We have celebrated yet another wedding anniversary (31 years!) and decided to go for a nice walk along the coast towards Pembroke beach. Steve even remembered to take his wallet so we could stop at the little kiosk at L’Ancresse for a coffee so we were a bit disappointed that it was closed when we got there with the possibility that it may be closed permanently. We thought we would continue to Pembroke and were sure we would be able to find a drink there. The Beach House (bar/restaurant place) looked pretty closed when we passed it on our way to the other little kiosk, which was also closed. However as we walked back past The Beach House we could see people inside and a worker sorting out the outside tables so Steve went in (leaving me outside as I would have melted going inside!) and returned with his cup of coffee and that was all!?! I was a little dumbfounded (!) and it wasn’t until he sat down with his coffee that he realised for the FIRST TIME EVER he had bought something for himself and nothing for me! Happy anniversary, darling!! (I did have a bottle of water that we had brought with us so I wasn’t going to die of thirst!!) After he finished his enjoyable coffee we set off again, across the common this time and for some reason I had my “fungi-eye” in and kept spotting mushrooms! In the end I succumbed to his pressure and agreed to pick and potentially eat a large field mushroom. We also saw quite a few parasols but we didn’t pick any of them as I thought one at a time is enough for me! I had it as a very tasty mushroom curry!!
On Guernsey a lot of the restaurants take part in the “Tennerfest”. It is a way to try and encourage people to eat out during the quieter autumn months and runs from 1st October until about the middle of November. In the past most of the restaurants had £10 menus but most now are slightly more expensive but still cheaper than at other times. Several people had told us about it and then Mark and Helen asked if we would like to join them at the Beaucette Marina restaurant. Of course we said yes, although I was quite apprehensive as I do not always have the most successful restaurant experiences! Obviously to help keep costs down the restaurant has a special “Tennerfest” menu and doesn’t cook their usual menu, this then meant that there was only one vegetarian starter and main. For starter I chose the Cantaloupe Melon with seasonal fruits and berry sorbet, I found it a bit weird eating such a sweet starter but it was very nice! Good start! It took me a while to decide on the main; it was either Sautéed Mushrooms Garlic on Croute with rocket leaves, truffle oil and shavings of parmesan cheese or Beaucette Fish ‘N’ Chips, mushy peas, sauce tartare. After confirming there was no cream anywhere near the mushrooms I decided to go for that. As Steve had chosen the fish and chips I could nick a couple of his chips! When the food arrived I was pleasantly surprised with how mine looked and when I looked at Steve’s fish and chips I was really pleased I’d gone veggie! For the first time in a very long time I had a very nice meal in a restaurant! Steve was a bit disappointed with his as we cook better looking and tasting fish and chips on board! Dessert was Sticky Toffee Pudding for me and Ice Cream for Steve. Again my choice was definitely better especially when Steve passed me his ball of vanilla ice cream (after trying to fob me off with the chocolate one – not for me, that!) A thoroughly enjoyable evening, thanks to Mark and Helen for inviting us out!!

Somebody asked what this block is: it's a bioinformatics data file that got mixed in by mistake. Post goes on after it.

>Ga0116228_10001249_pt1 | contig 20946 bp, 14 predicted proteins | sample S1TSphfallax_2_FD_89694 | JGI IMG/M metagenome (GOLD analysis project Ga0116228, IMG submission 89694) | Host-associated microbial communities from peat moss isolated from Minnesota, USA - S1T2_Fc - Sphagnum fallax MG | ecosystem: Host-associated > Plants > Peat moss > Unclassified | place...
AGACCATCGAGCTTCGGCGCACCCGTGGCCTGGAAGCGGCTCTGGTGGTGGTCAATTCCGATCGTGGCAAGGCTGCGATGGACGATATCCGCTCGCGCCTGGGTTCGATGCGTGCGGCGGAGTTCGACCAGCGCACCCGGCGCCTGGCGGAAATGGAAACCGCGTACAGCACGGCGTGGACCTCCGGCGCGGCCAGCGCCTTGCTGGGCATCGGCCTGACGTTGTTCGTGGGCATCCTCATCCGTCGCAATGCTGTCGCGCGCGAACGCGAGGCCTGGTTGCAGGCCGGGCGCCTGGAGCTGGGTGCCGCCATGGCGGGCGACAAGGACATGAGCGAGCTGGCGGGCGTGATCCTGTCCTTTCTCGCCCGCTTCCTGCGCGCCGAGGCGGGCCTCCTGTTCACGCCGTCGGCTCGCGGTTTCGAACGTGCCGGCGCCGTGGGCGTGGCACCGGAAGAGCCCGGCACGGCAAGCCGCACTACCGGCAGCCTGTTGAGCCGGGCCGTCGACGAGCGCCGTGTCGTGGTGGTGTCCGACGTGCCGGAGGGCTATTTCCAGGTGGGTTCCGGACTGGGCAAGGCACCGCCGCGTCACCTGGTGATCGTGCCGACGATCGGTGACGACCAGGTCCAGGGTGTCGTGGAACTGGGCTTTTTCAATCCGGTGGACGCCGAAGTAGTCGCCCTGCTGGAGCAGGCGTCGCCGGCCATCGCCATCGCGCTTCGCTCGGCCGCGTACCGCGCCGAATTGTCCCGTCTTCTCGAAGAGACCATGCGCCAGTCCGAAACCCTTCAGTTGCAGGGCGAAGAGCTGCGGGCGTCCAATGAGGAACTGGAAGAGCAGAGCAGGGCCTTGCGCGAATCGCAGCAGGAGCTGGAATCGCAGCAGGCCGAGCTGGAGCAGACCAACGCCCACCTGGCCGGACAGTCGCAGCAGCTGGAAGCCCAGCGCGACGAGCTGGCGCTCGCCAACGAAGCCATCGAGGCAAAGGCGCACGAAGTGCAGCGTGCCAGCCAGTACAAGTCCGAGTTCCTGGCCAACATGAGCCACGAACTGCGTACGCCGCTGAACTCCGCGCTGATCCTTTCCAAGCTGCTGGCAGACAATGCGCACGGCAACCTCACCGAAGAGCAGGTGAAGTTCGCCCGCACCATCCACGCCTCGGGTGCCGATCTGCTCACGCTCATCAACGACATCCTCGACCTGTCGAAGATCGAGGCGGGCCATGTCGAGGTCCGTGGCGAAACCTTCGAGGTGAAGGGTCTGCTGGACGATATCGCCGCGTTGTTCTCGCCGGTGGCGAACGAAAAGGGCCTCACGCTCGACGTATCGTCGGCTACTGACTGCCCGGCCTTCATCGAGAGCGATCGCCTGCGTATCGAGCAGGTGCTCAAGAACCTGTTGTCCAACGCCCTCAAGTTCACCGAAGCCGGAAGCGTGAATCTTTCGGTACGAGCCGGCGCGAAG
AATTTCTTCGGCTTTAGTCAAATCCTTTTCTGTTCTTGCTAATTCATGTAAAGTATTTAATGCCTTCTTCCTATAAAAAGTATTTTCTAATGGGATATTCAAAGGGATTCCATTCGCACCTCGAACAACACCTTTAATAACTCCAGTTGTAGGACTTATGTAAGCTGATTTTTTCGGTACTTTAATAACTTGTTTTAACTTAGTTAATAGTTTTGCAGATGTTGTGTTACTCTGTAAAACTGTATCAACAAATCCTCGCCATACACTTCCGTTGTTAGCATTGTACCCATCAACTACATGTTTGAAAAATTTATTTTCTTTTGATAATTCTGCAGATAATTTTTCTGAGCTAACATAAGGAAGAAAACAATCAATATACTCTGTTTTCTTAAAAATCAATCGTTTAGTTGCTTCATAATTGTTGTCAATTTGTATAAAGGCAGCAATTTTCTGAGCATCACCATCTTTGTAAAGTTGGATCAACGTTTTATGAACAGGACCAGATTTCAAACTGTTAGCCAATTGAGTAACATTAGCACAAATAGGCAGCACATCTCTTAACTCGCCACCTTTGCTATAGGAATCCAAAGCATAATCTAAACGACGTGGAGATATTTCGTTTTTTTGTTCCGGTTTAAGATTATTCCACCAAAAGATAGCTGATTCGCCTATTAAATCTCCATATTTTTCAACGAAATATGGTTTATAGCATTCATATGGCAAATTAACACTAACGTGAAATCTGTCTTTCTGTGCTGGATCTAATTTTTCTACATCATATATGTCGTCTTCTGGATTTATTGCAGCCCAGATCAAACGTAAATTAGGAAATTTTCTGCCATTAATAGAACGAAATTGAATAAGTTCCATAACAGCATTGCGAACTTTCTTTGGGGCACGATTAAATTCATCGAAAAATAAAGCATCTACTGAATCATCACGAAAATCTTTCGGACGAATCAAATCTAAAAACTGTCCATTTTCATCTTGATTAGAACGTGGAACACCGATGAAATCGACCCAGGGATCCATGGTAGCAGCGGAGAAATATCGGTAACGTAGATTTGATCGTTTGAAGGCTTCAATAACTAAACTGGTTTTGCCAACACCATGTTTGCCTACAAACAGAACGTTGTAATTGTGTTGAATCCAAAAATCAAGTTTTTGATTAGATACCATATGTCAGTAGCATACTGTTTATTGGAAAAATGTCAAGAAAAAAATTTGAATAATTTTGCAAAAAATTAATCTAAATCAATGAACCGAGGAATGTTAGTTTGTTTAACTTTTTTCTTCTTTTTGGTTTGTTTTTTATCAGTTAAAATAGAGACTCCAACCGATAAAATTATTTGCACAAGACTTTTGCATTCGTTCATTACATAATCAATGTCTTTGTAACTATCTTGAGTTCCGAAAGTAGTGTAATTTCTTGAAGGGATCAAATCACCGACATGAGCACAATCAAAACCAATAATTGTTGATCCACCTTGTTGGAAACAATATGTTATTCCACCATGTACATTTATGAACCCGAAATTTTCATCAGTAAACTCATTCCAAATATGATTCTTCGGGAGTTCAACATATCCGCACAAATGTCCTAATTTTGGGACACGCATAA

We have been watching the forecasts quite closely, what with Storm Ophelia and then Storm Brian! Brian, the storm they call Brian! (Apologies to Monty Python!) Storm Ophelia had no impact on us fortunately, but it looked like Brian might. It was good to see that the forecast was improving as one day it showed gusts of 75+ miles per hour but eventually it went down to 40-50 miles per hour. Winds were mostly from the south – southwest which, fortunately, is not a bad direction for us. The marina entrance faces east so any storm with any east in would be a major worry! It did provide some beautiful looking seas (seen from land obviously) and we made the small walk to Fort Doyle to watch the waves on both the north and east coasts of the island.
Yesterday morning, whilst pottering around inside the boat, there was a “twang” followed by a “thud”. Steve was busy in the galley and called up to me to ask what was wrong. At this point I was having a look out the window to see what had hit us (the sounds were definitely like a bird of some sort hitting the rigging and then the deck). Sadly there was a beautiful, healthy-looking pigeon except for the damaged wing and the pool of blood underneath him. We weren’t really sure what to do but, with the state of his wing, it didn’t look like he would be able to “shake himself off and fly away” so Steve went to see if he would be able to catch it. He was unsuccessful on his first attempt and suggested we should contact the RSPB or some other organisation. I was a little unsure as, after all, it was only a pigeon, but looked online and couldn’t find a contact number for RSPB on Guernsey so instead we called GSPCA – the Guernsey Society for the Prevention of Cruelty to Animals. Steve spoke to them and they agreed to send out their ambulance. The pigeon had found himself a relatively safe position under one of the seats at the back of the boat by the time the ambulance arrived (approximately 20 minutes) and the GSPCA chap climbed on board with Steve on the pontoon to make sure the pigeon didn’t try to climb over the toe-rail and fall into the water. Within a matter of seconds the pigeon had been caught and was secure in the carrier the GSPCA man had brought with him. I doubt if we will find out whether he survives but if he doesn’t I think we did all we could to help him.